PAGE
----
Most suppliers will give you a very rough figure for the product they are exhibiting. These can be vague as often these are “blank” prices that do not include any certification, licenses, etc. But it is necessary to ask for prices (and write them down in your notebook) for your follow up. You can also use my “rule of thumb” to add on 20-30% on top of the supplier’s price to calculate if the price is competitive.
• What certification is included in his price?
Does the product currently fulfill your minimum requirements for certifications or standards? If not, is he willing to apply for certifications after order placement? Is he aware of the different certifications that you need or do you get the feeling he doesn’t know what you are talking about?
• Ask if he can provide samples after the exhibition
If you would like to have a sample after you come back home ask him if he is willing to send samples. Most likely he will agree but make sure you remind him once you are back home to send you the sample. Some suppliers will actually sell or give you a sample right on the booth if you ask for it. It is actually not allowed but if there is a sample I would need right away because it’s that good and I want to show it to customers back home, I will ask anyway.
• Ask for payment terms
Are his payment terms a K.O. criteria? Make sure he agrees to your payment terms and doesn’t insist on 100% payment upfront.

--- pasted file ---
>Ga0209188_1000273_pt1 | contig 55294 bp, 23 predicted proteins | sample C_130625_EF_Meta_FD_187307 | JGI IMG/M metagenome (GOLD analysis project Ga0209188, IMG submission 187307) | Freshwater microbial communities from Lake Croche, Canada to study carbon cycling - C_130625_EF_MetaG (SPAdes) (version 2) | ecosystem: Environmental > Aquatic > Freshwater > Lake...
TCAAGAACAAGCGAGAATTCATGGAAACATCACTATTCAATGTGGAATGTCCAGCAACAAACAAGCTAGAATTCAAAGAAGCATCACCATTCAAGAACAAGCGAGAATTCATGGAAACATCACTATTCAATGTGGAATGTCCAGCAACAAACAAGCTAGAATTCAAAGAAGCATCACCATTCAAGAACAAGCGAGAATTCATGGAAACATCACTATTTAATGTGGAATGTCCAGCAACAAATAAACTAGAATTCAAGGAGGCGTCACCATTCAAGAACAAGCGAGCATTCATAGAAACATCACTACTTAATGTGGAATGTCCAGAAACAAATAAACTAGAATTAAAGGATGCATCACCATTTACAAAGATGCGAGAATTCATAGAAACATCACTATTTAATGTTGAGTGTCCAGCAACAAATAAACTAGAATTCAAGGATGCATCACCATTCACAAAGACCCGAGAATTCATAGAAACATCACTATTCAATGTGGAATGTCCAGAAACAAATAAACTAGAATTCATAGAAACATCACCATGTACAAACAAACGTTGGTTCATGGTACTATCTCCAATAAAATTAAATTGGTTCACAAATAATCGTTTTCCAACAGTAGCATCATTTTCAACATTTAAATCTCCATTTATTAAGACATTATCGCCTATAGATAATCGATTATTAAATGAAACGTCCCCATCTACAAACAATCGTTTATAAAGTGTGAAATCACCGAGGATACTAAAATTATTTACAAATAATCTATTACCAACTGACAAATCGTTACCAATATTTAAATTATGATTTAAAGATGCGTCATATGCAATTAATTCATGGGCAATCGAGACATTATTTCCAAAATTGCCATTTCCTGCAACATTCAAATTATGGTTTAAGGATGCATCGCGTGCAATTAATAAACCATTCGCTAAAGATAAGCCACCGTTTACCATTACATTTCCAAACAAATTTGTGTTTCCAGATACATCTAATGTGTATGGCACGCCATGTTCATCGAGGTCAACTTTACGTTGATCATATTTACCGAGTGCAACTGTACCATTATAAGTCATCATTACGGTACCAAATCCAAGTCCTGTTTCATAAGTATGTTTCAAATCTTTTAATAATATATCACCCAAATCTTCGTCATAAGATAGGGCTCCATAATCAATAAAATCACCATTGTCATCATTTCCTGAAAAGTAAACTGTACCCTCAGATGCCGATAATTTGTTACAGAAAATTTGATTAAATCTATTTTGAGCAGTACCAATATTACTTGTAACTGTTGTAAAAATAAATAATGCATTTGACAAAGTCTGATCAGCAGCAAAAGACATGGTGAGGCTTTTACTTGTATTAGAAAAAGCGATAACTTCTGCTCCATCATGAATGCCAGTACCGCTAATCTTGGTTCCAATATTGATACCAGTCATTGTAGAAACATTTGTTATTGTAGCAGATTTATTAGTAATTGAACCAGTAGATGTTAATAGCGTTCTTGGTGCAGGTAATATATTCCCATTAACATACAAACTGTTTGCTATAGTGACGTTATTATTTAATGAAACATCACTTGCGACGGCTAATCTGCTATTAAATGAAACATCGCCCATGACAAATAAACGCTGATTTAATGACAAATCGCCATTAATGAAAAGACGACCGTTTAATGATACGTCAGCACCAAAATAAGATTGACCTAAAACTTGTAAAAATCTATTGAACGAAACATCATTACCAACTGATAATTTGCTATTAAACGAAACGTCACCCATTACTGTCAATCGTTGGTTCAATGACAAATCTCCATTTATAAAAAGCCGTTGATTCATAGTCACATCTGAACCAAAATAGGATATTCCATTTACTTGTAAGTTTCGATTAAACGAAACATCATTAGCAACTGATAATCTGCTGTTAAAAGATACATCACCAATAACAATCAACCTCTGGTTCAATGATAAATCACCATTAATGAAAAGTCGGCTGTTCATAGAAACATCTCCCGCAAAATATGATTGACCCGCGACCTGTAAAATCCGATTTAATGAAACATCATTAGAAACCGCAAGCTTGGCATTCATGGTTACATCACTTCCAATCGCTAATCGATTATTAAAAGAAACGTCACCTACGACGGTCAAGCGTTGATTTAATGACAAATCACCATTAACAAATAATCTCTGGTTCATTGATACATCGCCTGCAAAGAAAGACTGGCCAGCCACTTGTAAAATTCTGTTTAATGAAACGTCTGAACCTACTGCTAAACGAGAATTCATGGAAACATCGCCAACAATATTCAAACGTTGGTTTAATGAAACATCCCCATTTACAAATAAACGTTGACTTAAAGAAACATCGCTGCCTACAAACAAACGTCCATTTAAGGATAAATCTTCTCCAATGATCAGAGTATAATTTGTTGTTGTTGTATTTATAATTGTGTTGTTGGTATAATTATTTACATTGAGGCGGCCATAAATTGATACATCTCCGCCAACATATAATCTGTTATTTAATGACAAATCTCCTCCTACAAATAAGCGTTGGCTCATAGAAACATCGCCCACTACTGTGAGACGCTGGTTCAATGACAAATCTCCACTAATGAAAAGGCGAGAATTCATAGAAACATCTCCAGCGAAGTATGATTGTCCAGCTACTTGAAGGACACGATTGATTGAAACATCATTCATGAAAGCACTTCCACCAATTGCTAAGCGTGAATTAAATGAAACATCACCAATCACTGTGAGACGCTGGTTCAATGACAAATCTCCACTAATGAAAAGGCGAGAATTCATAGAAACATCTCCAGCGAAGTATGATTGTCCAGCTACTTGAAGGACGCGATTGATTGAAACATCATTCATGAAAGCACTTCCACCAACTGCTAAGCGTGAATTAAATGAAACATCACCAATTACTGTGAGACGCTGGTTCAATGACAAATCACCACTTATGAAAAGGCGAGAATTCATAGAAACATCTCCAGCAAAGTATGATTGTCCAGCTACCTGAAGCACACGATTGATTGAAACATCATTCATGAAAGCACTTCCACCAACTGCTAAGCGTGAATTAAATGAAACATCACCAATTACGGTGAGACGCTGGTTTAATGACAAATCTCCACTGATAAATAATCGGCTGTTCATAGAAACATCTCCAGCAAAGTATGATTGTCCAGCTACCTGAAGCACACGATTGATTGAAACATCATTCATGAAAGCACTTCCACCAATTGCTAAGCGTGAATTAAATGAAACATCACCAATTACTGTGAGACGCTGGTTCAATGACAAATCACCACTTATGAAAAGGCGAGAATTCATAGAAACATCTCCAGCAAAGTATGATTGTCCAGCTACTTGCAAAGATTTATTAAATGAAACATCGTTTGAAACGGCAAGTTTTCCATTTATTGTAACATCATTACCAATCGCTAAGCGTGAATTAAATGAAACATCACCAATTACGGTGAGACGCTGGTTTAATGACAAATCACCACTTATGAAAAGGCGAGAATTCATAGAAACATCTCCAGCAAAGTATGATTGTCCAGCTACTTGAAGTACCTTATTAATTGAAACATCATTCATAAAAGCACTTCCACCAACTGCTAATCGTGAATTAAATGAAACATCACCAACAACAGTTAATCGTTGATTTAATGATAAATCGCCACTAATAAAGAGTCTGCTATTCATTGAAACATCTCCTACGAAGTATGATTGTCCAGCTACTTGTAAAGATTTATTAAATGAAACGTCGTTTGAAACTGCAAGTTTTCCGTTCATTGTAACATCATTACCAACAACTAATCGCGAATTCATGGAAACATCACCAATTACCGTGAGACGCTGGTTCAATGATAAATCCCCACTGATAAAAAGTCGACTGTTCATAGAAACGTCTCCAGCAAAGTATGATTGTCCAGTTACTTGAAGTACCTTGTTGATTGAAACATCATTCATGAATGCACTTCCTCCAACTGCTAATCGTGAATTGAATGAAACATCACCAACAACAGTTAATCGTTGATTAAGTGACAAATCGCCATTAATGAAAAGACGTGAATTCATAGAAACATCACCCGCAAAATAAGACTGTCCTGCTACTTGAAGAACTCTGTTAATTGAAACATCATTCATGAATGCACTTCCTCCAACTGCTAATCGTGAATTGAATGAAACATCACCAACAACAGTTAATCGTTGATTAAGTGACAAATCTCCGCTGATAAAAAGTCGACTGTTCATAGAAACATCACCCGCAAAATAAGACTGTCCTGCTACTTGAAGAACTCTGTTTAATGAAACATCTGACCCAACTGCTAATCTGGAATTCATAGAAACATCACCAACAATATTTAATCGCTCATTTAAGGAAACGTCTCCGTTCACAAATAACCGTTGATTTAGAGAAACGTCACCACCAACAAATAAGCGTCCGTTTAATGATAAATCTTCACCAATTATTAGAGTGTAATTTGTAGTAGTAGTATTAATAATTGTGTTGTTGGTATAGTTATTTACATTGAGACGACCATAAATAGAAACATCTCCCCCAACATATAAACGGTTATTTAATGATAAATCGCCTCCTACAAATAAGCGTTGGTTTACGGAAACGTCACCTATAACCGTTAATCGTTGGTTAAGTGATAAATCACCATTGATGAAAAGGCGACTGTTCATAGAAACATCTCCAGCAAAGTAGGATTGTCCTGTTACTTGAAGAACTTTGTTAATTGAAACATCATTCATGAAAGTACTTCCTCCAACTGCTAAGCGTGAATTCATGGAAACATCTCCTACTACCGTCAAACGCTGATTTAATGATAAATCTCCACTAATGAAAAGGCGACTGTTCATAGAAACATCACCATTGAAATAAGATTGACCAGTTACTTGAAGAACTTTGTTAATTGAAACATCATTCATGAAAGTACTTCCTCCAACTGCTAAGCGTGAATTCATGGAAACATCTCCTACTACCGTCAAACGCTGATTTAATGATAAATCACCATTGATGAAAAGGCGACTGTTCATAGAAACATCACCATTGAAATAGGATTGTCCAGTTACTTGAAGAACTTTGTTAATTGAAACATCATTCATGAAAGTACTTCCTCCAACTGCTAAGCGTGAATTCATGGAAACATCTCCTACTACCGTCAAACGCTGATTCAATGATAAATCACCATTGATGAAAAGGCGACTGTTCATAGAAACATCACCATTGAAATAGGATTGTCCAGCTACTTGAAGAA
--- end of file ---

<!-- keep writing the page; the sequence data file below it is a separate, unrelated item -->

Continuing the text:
• Ask for his top-selling items and who his customers are
Sometimes you may not have time to look at all products so you might miss the best selling items. Ask him either to show you his best selling items or send you a quote later for his top-sellers. Make a note that you are expecting his prices and offers later.
If I get the feeling after 1 or 2 questions that a supplier has no idea what I am talking or asking about, I politely end the conversation and leave the booth. There is no use in screening a supplier with all questions when I already know he is not interested or can’t fulfill my requirements.
After all, I need to scan the entire exhibition and I can’t waste my time with suppliers that are ignorant or need a basic education on my market’s/customer’s requirements. You will develop a gut feeling pretty soon if it is worth it to speak to a supplier longer or if you should leave the booth right away.

Hall arrangement:

Once you arrive you need to pass trough the registration area which is pointed out through signs. Don’t forget to pre-register trough the link I gave you and bring 2 passport photos. At the registration area you will have to line up for “pre-registered buyers”. You will be guided trough the process by the staff there and then get your entry badge. You can then move to the main halls.
There are 3 main areas on each phase:
http://www.cantonfair.org.cn/hall/en/index.aspx?start=bn
Once you choose your phase you can hover over the hall and see what products you will find in these halls. Within the 3 main areas (A,B,C) you have numbered halls as for example 6.1. (ceramics). Within this hall you have over 200 suppliers!

Depending on your priority products I recommend you start with the most important halls first.
During the registration you will also get a printed guide with all hall details that helps you to navigate. But you can already write down the main halls now when you look at the link above.

At the Entrance of each hall: